Saturday, August 20, 2011

Talking about diversity

A couple of days ago I was invited to a lunch for artists; we were being asked to donate or lend work to be displayed at a women's shelter, whose inhabitants need all the pleasure, hope, and caring they can get.  Our hostess is African-American and she had decorated her table from her extensive collection of salt-and-pepper shakers, in honor of  the new movie "The Help," which she had just seen.

We talked about how difficult it is for members of one race to fully appreciate how members of another see the world, especially for privileged people (whether by race, income, family situation or any other marker) to understand less-privileged people.  And that conversation morphed easily into discussion of what we should be sensitive to as we made or selected art for the women's shelter.

One artist suggested that it would be good to depict people of different races, to increase the potential for viewers to identify with the subjects of the art.  But another, who used to live in Santa Fe, a crossroads of cultural diversity and high art, said that the etiquette there, enforced by great indignation, was that you don't borrow motifs, images or any other references from cultures or even genders not your own, because "how could you possibly know" anything about them.  She was so put off by this attitude that she started making all the people in her own work purple and green, without any identifiable cultural identification.

We continued this discussion in the car on the way home.  Not only could we whites not fully understand how a black person thinks about Aunt Jemima salt shakers, we non-victims cannot fully understand how a battered woman or abused child will respond to some art we might produce.  Somebody had suggested making a whole lot of small pieces of art, to give to every woman or child who came through the system.  But we didn't know whether this would truly be appreciated by the recipients, or whether it would just be a way for the artist-donors to feel good.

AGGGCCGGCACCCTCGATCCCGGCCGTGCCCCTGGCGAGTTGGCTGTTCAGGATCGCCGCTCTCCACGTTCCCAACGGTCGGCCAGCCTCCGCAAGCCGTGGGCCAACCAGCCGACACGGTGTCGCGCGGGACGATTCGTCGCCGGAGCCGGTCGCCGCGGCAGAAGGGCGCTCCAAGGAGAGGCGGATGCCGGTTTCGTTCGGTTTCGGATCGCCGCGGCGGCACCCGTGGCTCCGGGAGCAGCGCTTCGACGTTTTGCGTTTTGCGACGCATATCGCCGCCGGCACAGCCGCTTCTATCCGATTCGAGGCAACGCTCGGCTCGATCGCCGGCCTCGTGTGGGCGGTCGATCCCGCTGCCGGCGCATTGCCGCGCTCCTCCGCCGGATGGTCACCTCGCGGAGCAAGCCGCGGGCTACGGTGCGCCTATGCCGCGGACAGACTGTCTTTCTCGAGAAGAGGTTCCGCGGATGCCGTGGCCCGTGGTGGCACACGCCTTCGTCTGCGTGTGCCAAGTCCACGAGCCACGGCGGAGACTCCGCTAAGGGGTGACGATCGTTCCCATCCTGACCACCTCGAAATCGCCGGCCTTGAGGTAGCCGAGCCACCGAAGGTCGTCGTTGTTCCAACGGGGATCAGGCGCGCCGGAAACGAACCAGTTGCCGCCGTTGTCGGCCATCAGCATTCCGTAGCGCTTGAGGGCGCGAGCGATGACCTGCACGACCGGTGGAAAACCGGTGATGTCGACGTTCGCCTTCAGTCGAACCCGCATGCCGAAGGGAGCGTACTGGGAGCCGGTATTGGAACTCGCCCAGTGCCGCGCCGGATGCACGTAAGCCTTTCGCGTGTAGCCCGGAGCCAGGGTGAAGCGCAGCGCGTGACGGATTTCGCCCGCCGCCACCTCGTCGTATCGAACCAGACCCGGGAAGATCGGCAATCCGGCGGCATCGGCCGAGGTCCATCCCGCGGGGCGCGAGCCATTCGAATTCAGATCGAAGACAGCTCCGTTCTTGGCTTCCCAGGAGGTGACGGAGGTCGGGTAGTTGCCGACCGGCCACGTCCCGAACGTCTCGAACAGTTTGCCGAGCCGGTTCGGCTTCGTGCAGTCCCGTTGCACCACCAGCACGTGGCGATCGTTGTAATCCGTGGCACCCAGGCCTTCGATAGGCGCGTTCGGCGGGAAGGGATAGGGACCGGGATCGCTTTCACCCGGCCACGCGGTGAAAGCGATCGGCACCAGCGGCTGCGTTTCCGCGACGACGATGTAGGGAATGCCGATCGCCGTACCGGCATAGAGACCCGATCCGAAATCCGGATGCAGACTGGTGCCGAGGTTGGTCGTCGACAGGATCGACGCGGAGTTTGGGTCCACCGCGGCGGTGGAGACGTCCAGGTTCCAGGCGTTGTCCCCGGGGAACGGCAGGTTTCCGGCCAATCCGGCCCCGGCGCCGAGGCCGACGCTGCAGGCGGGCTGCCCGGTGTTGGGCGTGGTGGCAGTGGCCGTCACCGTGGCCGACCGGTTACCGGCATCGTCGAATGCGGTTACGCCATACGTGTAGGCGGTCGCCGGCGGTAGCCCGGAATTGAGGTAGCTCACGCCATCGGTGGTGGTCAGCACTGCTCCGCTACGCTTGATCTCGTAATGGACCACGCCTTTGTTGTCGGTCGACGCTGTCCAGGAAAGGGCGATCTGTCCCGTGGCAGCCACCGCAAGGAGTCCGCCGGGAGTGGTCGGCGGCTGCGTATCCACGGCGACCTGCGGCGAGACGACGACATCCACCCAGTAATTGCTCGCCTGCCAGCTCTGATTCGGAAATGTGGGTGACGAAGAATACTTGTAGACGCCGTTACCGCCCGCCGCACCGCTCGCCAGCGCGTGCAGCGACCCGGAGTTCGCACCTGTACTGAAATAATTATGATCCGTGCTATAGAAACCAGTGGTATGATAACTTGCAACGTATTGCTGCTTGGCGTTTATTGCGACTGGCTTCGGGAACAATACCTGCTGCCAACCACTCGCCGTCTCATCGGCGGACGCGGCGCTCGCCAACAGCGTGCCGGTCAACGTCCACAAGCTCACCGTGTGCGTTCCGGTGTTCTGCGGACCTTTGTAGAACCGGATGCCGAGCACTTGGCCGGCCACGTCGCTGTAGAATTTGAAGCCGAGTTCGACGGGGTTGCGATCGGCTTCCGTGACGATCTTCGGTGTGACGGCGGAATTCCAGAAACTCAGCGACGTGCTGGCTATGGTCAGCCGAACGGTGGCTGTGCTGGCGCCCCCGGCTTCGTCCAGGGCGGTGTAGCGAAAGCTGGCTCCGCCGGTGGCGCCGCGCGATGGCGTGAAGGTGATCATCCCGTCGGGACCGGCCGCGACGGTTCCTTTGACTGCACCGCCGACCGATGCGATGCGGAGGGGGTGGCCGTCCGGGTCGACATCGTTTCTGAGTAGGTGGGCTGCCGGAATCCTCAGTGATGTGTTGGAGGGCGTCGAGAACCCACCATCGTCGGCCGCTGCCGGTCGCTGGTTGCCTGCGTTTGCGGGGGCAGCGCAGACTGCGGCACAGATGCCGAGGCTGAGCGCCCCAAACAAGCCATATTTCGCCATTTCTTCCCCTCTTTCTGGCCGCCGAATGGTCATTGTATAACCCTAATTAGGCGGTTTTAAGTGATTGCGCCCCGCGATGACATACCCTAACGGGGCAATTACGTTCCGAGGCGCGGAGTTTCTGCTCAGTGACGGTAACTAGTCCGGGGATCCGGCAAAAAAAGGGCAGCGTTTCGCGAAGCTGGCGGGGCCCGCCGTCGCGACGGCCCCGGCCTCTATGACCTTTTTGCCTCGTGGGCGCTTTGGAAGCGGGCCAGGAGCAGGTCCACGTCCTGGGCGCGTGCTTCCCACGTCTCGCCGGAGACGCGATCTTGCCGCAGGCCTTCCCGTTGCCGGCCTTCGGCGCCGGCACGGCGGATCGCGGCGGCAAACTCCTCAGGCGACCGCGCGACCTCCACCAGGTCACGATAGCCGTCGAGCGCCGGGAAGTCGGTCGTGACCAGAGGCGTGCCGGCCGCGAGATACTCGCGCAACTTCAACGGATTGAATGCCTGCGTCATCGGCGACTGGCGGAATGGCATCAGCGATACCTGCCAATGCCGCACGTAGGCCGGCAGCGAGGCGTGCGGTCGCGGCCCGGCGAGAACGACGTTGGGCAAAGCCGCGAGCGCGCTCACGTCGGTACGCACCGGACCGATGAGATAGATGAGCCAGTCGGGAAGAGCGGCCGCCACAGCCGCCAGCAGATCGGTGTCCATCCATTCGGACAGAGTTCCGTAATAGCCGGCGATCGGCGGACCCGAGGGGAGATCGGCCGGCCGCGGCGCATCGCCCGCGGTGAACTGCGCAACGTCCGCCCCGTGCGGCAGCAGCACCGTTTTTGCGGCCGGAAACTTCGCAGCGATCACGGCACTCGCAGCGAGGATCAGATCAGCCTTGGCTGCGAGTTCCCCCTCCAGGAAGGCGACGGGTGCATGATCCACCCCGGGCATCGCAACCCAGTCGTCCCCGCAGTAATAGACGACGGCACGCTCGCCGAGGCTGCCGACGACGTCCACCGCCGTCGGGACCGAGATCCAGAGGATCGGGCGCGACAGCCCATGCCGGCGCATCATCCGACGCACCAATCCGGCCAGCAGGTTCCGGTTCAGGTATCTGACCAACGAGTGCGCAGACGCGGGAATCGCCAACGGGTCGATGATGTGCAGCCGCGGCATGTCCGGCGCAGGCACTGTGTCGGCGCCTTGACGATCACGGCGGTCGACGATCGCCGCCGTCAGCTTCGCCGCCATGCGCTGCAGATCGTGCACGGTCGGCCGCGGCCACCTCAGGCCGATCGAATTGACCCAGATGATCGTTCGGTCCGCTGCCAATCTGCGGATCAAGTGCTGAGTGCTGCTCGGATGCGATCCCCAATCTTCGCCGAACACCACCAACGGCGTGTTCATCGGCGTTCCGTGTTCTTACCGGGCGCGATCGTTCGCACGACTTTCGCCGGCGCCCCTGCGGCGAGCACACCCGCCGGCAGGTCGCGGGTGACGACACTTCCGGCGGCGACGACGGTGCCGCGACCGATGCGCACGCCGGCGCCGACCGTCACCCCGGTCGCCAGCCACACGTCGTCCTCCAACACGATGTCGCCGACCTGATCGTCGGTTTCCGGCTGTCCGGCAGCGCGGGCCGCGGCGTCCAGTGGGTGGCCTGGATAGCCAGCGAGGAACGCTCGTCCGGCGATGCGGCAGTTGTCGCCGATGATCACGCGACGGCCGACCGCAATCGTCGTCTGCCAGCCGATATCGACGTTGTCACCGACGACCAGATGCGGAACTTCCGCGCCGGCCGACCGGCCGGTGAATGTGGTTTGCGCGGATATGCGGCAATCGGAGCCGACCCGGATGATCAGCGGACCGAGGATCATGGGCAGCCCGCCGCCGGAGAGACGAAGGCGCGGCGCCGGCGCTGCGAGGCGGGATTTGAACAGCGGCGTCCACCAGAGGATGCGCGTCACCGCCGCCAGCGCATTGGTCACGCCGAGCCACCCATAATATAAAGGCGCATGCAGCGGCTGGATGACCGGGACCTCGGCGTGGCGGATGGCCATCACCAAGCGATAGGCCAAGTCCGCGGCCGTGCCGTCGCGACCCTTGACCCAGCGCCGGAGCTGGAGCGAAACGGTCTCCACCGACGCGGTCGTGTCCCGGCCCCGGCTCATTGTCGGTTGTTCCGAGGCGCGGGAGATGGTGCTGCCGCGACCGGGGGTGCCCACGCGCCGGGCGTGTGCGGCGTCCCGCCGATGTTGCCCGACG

As an artist I generally don't spend a lot of time thinking about how viewers will understand and interpret my work.  I am clear about what I think, and what I'm trying to say, and will discuss it in an artist statement or gallery talk, but I do not adjust that message out of concern for how it will be received.  Yet in considering art in a specialized or therapeutic setting rather than in ordinary public gallery display, a different level of sensitivity is in order.  It was a new concept for me to be grappling with these questions.  I don't suppose this train of thought is going to arrive at the station any time soon.

What do you think?


  1. I in no way fully appreciated what it was like to be a minority race until I went to work in Zimbabwe. I realised how one cannot blend in, or make oneself invisible, and how easy it is to be categorised simply from superficial appearance without having any kind of opportunity to explain oneself.
    I think that we simply have to educate ourselves as widely and as practically as possible, so that when we express ourselves through our work no narrowmindedness is there. Once it it out in the public domain we have no control really as to what uses our work is then put.

    I very much enjoy your blog, and I have been lurking for a while. Today I have been moved to mention you and your packaging project in my most recent post.

  2. What a thought provoking entry today! Years ago I made an appliqued quilt depicting the "When at night i go to sleep, fourteen angels watch do keep" lullaby and I made the angels as diverse as possible. How interesting to think now of the positive and negative emotions we can evoke without even knowing.

  3. I think it's a mistake to make art tailored for your audience. It distorts your vision and results in less than your best work.
    And because, as your discussion indicates, we can never fully understand what it is like to be in someone else's shoes, it seems dishonest and a bit insulting to give them art that we consider "appropriate" or helpful for their situation.
    Anyone who actually engages with a piece of art brings her own interpretation to it. What she sees at age 20 is quite different than what she might see at age 50.
    Part of what makes a work of art "great" is that in distills enough of the human experience to speak to the viewer (reader, hearer) on many levels.

  4. I'm not entirely sure where the line is between 'sensitivity' and 'pandering.' How will we ever come to understand one another without forthright expressions -- artistic and otherwise -- of who each of is?

  5. Pleasure, hope and caring.
    Isn't the answer in your first sentence?